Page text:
Waiting around in the car, be that waiting to pick someone up or waiting to charge the car, can be a very boring affair. While many of us resort to our phones by default, Tesla offers a variety of in-car entertainment solutions to help time pass quicker. One of those solutions is Arcade, which offers owners a selection of games to play, which is either controlled through the touchscreen or with the car's steering wheel (or yoke in certain models).

Most of the titles tend towards classic arcade fare, although more recent games like "Fallout Shelter" are also available. Alternatively, drivers can stream content from a variety of platforms, including Netflix, Hulu, and Twitch. If neither of the former options sounds like a good way to pass the time, then there's also Caraoke, which lets drivers and passengers alike sing along to their favorite songs with lyrics displayed on the screen. Those who prefer to sing solo can disable the main vocal with the microphone icon, leaving them to be the star of the show – or not, depending on their vocal talents.

Combining performance and practicality

Leaving aside Tesla's in-car innovations, another key area where the brand has historically excelled is giving owners both performance and practicality in one usable package. Before the Model S launched, the idea of a sporty yet practical battery EV was just that, only really an idea. Competitors like the Smart ForTwo Electric and Honda Fit EV proved that it was possible to get an affordable electric vehicle with enough range to make it a feasible daily driver, assuming you lived in a city. But none of them could venture far out of town, much less at any speed.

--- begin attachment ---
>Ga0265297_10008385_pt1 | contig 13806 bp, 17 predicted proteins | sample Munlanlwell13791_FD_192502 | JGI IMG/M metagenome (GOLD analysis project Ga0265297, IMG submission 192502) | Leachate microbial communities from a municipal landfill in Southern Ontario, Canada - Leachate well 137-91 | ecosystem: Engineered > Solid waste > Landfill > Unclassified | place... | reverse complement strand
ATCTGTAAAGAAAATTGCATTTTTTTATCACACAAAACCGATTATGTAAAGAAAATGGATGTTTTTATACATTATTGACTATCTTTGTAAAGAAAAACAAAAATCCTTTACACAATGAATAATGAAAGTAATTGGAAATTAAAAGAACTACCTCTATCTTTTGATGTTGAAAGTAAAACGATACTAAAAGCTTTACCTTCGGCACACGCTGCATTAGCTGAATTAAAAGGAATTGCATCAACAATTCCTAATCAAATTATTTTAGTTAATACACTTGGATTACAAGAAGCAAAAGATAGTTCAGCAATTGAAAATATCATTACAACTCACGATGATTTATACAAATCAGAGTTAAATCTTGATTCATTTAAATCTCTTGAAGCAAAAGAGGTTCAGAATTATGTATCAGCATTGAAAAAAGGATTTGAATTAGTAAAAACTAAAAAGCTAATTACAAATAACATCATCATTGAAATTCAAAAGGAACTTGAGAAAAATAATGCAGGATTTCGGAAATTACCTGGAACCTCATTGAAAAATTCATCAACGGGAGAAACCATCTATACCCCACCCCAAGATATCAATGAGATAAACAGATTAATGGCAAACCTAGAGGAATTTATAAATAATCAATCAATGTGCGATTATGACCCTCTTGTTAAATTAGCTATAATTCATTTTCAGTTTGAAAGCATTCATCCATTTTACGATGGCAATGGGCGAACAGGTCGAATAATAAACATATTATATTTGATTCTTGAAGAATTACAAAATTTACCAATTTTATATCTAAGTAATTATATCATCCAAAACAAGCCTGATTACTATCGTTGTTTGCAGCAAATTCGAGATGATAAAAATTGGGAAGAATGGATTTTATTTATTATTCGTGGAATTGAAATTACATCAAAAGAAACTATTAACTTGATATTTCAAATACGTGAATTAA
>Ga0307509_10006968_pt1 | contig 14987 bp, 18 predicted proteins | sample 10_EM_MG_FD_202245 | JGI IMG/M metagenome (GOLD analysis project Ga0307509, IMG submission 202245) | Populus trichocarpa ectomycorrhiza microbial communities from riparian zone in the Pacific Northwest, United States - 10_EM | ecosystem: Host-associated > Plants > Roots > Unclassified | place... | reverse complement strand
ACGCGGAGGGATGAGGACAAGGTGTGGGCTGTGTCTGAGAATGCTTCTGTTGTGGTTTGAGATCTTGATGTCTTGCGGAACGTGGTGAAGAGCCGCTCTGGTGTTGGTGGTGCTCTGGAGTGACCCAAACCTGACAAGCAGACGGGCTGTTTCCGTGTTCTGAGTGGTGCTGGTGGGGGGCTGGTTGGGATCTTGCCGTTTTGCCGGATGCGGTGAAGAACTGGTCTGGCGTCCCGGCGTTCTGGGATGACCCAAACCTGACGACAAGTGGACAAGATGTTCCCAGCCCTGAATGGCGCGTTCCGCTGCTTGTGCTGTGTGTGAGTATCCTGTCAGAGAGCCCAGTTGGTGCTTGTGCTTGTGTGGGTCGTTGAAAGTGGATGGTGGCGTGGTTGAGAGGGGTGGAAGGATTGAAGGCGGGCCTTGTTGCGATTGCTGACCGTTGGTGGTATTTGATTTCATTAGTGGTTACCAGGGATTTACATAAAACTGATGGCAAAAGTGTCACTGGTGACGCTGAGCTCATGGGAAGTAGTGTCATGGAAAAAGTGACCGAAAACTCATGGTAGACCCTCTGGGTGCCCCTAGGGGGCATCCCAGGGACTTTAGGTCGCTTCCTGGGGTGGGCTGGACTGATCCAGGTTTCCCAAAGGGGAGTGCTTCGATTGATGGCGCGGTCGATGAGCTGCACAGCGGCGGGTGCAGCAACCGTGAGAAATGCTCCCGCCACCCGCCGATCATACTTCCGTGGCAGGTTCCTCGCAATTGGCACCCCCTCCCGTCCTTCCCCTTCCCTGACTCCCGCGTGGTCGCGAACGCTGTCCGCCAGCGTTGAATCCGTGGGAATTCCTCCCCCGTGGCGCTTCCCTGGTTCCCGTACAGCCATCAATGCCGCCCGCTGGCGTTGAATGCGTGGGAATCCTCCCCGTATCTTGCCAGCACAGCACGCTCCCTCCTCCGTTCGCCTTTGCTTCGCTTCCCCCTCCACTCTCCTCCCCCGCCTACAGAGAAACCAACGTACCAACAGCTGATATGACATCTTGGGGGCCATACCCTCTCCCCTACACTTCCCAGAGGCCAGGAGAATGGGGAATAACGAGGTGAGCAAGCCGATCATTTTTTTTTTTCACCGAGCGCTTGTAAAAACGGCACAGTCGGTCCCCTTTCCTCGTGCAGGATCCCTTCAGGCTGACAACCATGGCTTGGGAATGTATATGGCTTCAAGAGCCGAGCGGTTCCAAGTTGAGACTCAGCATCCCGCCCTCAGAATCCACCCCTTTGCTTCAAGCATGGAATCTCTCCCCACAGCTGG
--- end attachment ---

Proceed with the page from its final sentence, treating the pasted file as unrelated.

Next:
Tesla proved that EVs could not only be practical to live with, but also that they could also deliver performance figures that were once reserved for supercars. Not only that, but they could do so at a reasonably attainable price. An EV with limited range and tepid acceleration now seemed like more of an unacceptable compromise in the wake of this new breed of zero-emissions vehicle, forcing other manufacturers to step their game up to remain competitive.

Class-leading range

One of the key anxieties surrounding electric cars is that they might run out of charge before the driver can find a charging station, but that's never been less true for Tesla thanks to a combination of improved infrastructure and the brand's consistently superior range. In recent years, other rivals have caught up with Tesla in some respects, but all of the automaker's current lineup is still either class-leading or very close to being leading in its respective segment.

In 2011, the year before the launch of the Model S, the average range for a new BEV was around 86 miles, but now a top-spec Model S can travel over 400 miles on a charge. Very few drivers are really going to need to drive longer distances without stopping on a regular basis, making EVs just as practical as gas-powered cars in that respect for many people. Tesla has continued to eke higher range figures out of each generation of its vehicles, so it's likely that the next crop of Teslas will boast even longer ranges than the current lineup.